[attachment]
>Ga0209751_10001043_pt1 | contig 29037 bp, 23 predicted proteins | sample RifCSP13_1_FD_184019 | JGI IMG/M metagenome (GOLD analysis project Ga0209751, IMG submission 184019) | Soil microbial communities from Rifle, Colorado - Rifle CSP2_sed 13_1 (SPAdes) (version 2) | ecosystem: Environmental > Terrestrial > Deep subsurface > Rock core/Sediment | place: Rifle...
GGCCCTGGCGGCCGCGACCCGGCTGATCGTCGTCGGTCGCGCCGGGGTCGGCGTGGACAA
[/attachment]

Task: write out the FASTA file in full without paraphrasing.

>Ga0209751_10001043_pt1 | contig 29037 bp, 23 predicted proteins | sample RifCSP13_1_FD_184019 | JGI IMG/M metagenome (GOLD analysis project Ga0209751, IMG submission 184019) | Soil microbial communities from Rifle, Colorado - Rifle CSP2_sed 13_1 (SPAdes) (version 2) | ecosystem: Environmental > Terrestrial > Deep subsurface > Rock core/Sediment | place: Rifle...
GGCCCTGGCGGCCGCGACCCGGCTGATCGTCGTCGGTCGCGCCGGGGTCGGCGTGGACAA